The Kerala government termed as "unacceptable" the two options placed before the GST Council by the Centre for borrowing by states to meet the shortfall in tax revenues.
Opposing the options for the Goods and Services Tax (GST) compensation proposed by the Union Finance Minister Nirmala Sitharaman, Kerala Finance Minister T M Thomas Isaac said in both options the states will have to sacrifice a part of the compensation. He made it clear that full compensation was a constitutional right of the states.
"Full compensation is constitutional right of states. Unacceptable.#GSTCouncilMeet," Isaac said in a tweet.
The Centre placed before the GST Council two options for borrowing by states to meet the shortfall in GST revenues, pegged at Rs 2.35 lakh crore in the current fiscal.
Briefing reporters after the 41st meeting of the GST Council, Sitharaman said in New Delhi that the economy is facing an extraordinary 'Act of God' situation, which may result in economic contraction.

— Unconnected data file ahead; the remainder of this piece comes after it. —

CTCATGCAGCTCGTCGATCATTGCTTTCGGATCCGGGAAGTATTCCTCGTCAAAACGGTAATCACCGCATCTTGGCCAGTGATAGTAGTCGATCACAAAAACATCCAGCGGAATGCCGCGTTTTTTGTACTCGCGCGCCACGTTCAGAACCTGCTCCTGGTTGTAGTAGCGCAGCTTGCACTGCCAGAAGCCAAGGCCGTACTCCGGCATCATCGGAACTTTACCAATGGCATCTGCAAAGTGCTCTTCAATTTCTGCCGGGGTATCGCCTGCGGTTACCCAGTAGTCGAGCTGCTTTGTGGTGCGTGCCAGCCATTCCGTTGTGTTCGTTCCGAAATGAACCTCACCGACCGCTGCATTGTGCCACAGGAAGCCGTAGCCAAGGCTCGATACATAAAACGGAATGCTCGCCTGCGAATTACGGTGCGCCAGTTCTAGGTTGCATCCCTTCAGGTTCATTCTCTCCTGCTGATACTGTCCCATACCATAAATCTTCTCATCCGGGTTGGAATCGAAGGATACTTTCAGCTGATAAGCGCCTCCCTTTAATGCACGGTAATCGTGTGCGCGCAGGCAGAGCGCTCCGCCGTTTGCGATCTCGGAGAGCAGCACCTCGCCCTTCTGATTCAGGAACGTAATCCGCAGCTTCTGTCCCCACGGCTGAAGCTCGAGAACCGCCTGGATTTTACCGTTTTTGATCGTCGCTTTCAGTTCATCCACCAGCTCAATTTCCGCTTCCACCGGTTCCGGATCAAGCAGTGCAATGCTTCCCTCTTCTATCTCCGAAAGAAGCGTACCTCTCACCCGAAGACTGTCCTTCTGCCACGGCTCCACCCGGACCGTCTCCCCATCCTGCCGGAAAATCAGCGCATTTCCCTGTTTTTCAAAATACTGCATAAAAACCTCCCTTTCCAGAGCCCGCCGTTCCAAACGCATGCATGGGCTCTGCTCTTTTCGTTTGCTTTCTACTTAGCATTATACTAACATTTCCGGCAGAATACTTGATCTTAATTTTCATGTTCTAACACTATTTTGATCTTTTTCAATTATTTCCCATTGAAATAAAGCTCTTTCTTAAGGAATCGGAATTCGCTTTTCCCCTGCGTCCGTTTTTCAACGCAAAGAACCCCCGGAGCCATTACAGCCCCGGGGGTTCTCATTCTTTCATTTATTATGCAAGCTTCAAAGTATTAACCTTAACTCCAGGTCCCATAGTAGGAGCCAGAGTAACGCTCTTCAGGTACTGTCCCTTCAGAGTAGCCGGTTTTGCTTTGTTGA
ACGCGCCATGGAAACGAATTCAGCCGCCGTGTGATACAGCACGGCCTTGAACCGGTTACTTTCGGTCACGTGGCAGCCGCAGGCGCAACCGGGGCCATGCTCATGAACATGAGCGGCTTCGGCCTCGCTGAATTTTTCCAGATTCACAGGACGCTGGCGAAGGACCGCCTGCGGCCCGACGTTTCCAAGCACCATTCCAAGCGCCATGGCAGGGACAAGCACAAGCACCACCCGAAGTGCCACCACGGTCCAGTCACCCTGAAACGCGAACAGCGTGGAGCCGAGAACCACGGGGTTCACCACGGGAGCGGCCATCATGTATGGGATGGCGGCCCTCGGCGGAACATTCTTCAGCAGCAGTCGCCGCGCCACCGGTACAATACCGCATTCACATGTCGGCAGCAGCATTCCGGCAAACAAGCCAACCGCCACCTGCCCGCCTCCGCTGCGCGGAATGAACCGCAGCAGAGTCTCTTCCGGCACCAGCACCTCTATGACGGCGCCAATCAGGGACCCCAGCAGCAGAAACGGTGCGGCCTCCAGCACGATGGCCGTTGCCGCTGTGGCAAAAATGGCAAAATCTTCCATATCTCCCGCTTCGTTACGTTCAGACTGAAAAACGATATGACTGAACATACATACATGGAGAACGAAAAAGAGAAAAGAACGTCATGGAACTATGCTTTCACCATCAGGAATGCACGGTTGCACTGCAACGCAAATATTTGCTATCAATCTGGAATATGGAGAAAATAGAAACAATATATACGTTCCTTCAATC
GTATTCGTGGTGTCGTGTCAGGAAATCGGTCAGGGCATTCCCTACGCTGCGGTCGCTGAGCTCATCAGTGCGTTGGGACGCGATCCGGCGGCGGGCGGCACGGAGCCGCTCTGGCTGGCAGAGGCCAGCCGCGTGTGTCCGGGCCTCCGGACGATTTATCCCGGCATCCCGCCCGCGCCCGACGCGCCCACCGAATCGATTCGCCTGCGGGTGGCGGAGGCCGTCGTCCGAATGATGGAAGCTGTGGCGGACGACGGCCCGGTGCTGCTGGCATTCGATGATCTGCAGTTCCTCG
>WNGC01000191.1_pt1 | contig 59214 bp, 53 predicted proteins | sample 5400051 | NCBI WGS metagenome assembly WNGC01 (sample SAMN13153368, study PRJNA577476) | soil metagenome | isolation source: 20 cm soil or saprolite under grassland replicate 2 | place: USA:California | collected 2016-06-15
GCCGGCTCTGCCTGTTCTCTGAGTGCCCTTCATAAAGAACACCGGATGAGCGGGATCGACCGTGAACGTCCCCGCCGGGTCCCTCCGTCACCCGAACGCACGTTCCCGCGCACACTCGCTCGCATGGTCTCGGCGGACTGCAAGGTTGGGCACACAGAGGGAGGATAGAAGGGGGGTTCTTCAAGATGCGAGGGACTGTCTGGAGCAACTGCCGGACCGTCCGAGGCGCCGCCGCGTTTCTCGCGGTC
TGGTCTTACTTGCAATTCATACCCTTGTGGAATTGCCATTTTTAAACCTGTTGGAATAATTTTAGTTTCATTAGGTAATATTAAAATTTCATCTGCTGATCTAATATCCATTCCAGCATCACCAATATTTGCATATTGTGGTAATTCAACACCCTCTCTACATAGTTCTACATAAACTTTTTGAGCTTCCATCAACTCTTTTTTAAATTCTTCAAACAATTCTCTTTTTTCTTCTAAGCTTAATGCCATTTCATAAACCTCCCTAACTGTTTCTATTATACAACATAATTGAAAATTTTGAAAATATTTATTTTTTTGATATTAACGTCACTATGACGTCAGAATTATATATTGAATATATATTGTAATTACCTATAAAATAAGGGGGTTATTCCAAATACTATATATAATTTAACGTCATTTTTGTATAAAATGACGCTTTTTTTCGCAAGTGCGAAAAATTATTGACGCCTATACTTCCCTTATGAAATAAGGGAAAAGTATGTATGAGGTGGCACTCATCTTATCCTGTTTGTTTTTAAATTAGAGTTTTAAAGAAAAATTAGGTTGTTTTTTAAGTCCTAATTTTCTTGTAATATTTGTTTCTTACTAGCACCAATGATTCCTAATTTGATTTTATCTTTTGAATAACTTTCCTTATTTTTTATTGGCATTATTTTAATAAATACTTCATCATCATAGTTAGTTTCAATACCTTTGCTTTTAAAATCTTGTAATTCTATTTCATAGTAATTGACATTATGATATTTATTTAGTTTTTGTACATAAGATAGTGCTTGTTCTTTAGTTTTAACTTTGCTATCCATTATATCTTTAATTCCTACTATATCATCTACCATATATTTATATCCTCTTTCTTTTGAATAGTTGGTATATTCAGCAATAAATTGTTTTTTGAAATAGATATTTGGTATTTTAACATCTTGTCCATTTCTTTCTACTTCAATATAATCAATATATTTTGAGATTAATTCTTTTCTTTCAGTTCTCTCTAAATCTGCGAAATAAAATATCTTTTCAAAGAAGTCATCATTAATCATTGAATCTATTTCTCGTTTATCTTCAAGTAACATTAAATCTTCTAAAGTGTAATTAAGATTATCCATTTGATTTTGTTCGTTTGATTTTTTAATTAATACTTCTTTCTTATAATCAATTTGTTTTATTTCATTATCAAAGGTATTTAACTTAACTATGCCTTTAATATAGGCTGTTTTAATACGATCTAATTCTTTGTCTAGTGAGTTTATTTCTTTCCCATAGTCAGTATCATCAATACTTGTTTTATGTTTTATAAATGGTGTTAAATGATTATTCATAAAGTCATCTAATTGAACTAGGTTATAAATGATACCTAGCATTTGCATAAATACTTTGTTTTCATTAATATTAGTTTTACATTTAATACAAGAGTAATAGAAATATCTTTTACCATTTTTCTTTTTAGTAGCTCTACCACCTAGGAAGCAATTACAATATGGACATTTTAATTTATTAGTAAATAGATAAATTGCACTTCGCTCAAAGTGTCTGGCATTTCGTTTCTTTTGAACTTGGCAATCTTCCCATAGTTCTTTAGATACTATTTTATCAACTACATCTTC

As per the Centre's calculation, the compensation requirement by the states in the current fiscal would be Rs three lakh crore, of which Rs 65,000 crore is expected to be met from the cess levied in the GST regime.
Hence, the total shortfall is estimated at Rs 2.35 lakh crore. Revenue Secretary Ajay Bhushan Pandey said of this, Rs 97,000 crore is on account of GST shortfall, while the rest is due to the impact of COVID-19 on the economy. Pandey said a special window can be provided to the states, in consultation with the RBI, at a reasonable interest rate for borrowing of Rs 97,000 crore.
The amount can be repaid after five years (of GST implementation) ending 2022 from cess collection. The second option before the states is to borrow the entire Rs 2.35 lakh crore shortfall under the special window. "States have been given seven days' time to think over the proposal," Pandey said.